Tomorrow will be drying, vacuum packing and freezing the cones – they remain viable for years.

Bootstrapping across the universe

I’ve been using the Bootstrap CSS framework for my active websites for some time, since about V3 I believe. It’s proved robust and works well with a variety of devices seamlessly (yes, it’s responsive). Like a lot of modern software tools under active development it does, however, change fairly frequently.

I decided early on not to host the CSS myself but use the unmodified source distributed via their CDN. This means that I’m mostly confined to the standard colour schemes, fonts and so on unless I do manual tweaks. It should also mean that keeping up with the package updates ought to be straightforward.

It hasn’t turned out quite that way since the version releases often involve breaking something. The authors seem not to be too worried about upwards compatibility. So in the current move to V5, I’ve had to do quite a bit of html wrangling. Which has made me think about whether it’s time to look for a content management system (CMS) to help out.

Now I don’t need an all-singing, all-dancing CMS, like Joomla for example. In fact I’m positively averse to a dynamic system that resides on the hosting platform. I really only have 2 sites to maintain, both of which are almost completely static content. I also don’t want to be writing more code either to customise it. I’d prefer an open source solution too; many of the proprietary solutions end up tying you into a hosting solution too, and I’m happy with mine, thank you.

So the search starts here…

And 10 points if you recognise the old song referenced above😁

The “Just Look At It” school of computer fixing

You probably know about this already, but it’s a common occurrence in our house, and one I’ve experienced most of my working life. It particularly infuriates people who ask for help when something isn’t working properly on their computer, only to find it works immediately when someone else is watching.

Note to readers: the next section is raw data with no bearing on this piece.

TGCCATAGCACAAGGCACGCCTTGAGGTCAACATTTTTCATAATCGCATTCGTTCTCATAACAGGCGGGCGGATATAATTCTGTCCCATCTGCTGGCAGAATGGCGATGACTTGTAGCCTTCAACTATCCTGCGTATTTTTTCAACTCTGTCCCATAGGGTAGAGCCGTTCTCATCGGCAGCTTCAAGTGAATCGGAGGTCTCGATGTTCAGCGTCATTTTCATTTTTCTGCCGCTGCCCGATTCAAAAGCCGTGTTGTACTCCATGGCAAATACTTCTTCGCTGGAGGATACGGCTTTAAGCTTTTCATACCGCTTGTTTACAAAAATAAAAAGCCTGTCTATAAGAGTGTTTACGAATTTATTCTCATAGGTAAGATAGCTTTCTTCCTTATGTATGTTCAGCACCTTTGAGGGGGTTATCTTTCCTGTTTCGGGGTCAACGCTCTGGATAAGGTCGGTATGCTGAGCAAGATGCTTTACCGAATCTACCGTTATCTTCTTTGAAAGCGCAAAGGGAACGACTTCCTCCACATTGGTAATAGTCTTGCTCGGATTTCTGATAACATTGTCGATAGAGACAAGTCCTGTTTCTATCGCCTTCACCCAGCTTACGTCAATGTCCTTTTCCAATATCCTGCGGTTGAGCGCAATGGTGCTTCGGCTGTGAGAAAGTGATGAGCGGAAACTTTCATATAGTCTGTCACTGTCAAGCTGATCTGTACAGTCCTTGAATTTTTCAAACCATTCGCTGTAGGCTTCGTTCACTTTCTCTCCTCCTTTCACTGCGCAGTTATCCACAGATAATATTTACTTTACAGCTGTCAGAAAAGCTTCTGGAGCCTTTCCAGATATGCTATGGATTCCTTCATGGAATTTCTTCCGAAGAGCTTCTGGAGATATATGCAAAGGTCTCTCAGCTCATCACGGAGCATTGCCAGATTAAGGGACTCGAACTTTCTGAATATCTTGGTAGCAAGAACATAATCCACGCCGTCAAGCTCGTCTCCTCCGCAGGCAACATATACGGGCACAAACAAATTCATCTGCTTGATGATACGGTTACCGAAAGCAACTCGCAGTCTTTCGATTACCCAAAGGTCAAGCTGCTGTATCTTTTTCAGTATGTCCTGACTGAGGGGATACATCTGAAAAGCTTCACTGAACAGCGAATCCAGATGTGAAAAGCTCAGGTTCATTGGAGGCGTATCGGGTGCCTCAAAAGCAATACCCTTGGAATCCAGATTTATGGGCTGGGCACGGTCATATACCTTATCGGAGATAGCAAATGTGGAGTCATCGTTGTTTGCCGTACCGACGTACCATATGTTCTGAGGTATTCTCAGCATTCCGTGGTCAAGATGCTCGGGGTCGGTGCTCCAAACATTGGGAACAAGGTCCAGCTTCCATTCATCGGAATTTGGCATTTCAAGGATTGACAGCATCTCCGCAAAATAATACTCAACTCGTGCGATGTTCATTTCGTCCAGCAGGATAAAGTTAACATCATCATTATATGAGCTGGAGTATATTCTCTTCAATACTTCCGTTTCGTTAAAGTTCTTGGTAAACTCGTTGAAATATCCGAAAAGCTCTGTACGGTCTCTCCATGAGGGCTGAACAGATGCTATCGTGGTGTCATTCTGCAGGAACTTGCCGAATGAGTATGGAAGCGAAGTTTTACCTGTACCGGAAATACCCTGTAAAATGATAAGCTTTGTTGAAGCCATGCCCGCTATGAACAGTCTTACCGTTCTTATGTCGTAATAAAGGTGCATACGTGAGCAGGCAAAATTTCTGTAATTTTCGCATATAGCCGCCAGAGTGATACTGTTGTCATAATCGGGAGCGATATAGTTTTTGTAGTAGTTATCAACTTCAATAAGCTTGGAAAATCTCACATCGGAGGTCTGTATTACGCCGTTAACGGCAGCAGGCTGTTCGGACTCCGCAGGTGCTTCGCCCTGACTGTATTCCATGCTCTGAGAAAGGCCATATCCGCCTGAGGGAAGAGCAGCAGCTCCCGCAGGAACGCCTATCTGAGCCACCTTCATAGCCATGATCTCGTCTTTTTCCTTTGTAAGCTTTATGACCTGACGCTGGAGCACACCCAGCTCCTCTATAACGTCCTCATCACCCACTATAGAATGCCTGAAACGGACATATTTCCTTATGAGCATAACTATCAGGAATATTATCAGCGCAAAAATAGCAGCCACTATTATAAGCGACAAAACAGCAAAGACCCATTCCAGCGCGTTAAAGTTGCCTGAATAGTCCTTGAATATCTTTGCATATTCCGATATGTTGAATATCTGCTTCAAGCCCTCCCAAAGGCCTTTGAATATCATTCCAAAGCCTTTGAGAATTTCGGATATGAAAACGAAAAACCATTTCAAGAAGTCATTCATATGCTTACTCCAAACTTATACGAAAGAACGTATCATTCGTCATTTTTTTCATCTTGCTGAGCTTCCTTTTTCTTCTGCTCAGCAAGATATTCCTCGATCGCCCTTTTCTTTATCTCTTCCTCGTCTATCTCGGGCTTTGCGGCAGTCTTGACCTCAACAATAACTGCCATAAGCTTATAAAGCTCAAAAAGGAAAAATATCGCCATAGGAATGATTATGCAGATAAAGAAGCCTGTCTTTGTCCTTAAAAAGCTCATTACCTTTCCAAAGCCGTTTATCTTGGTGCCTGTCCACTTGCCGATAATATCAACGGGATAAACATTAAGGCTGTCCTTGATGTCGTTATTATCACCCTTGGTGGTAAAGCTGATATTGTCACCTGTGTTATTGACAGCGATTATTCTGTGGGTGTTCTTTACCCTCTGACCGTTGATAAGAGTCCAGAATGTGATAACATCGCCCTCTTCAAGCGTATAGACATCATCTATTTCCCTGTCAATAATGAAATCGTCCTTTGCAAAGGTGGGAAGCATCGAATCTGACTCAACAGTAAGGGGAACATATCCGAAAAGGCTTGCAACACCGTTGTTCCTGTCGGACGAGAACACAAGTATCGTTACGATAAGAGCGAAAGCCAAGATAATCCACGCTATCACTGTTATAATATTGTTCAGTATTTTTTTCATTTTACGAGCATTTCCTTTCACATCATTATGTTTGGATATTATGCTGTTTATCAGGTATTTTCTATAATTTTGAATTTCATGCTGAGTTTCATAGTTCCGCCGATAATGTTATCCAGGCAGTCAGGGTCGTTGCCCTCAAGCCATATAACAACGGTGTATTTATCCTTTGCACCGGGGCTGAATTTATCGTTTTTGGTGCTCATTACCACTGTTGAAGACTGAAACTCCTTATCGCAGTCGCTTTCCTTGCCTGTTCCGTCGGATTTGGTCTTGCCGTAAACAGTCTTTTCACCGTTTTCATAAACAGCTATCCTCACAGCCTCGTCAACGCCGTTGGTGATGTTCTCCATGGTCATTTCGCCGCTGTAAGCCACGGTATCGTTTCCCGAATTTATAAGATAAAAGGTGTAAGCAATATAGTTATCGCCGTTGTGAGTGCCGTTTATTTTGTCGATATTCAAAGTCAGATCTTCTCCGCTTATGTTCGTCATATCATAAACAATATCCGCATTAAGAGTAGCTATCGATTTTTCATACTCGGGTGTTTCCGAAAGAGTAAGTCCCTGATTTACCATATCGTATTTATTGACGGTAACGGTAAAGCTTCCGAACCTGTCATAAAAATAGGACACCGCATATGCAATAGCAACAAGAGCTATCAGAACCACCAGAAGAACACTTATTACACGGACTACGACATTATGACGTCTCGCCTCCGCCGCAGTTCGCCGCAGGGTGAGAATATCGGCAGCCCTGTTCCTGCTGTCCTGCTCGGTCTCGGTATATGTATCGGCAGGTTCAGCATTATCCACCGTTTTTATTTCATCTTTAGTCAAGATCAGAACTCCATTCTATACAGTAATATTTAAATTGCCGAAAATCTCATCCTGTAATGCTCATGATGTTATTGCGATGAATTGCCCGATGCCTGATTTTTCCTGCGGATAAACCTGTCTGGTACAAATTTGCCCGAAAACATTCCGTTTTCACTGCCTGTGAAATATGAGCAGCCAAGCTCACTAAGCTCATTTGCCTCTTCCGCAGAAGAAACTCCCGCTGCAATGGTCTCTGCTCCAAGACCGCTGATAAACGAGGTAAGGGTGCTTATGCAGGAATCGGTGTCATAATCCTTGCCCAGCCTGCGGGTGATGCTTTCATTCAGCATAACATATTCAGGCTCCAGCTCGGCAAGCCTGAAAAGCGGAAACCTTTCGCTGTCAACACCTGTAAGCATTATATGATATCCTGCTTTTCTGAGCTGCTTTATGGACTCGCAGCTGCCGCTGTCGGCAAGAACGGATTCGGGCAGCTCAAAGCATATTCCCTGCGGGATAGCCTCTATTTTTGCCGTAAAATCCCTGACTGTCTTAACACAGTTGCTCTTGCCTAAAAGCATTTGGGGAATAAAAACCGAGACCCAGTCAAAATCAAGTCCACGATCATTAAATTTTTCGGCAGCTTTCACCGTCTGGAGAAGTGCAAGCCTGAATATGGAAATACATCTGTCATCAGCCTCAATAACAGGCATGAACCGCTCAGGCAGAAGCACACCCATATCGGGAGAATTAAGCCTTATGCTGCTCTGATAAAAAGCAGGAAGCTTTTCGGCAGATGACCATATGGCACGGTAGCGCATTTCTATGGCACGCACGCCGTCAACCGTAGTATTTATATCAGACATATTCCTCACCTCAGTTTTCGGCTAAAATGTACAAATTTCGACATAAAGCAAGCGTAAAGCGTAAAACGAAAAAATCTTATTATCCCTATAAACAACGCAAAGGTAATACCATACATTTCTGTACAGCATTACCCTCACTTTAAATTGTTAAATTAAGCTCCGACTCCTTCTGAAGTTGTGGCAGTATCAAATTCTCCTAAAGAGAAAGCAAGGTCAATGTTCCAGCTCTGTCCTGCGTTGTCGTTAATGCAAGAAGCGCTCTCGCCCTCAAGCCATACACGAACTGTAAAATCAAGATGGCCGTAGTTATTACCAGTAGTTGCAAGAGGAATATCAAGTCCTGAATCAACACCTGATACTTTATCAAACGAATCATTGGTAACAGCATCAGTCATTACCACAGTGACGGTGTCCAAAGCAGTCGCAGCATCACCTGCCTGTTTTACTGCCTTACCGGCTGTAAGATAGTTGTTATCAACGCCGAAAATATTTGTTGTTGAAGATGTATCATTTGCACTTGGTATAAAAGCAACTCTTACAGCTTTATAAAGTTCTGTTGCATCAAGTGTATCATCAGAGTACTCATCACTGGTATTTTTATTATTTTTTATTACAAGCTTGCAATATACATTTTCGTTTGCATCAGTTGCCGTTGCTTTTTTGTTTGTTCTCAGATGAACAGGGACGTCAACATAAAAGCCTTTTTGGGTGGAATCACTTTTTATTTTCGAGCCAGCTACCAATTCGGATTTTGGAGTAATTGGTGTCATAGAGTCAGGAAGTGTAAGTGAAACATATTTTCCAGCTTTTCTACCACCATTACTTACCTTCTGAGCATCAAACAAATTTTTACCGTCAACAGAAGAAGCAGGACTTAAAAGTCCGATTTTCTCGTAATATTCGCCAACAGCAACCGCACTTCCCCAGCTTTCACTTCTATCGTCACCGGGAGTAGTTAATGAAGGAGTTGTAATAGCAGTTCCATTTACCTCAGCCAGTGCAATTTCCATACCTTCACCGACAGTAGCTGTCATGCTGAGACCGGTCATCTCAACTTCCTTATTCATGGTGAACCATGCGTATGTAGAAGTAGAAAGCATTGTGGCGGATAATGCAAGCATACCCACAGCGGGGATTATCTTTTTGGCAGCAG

Of course it isn’t really a magical non-tactile uber power for machine fixing, though it is tempting to think so. I think that most of the time it is the presence of an onlooker which causes the person concerned to go just a little more slowly, or concentrate just a tiny amount more. This prevents the mistake they’ve been making, and hey presto it works!

But if you want to think it’s my magic influence, go right ahead.

It’s a brewing month

When I restarted brewing a few years ago, I simply started using kits based on the “standard” home brewing batch size of somewhere between 19 and 23 litres. The exact size depends on factors such as how strong you want the beer to be, accuracy of measurement (!), size of containers you have etc. I bought a Brewie machine which had a maximum wort output of 21 litres, but at that volume I’d usually get a boil over unless I hovered over the machine spraying cold water on the foam. I also found that 40 bottles of the same beer could become, well, a bit boring.

I talked about this before, but even with 10 litre batches my fridge filled fast. We haven’t stopped sampling beer from commercial breweries, and shipping offers tend to mean we order “decent” quantities at a time. So it’s been a while since I last brewed, and I’m two brews into my next sequence: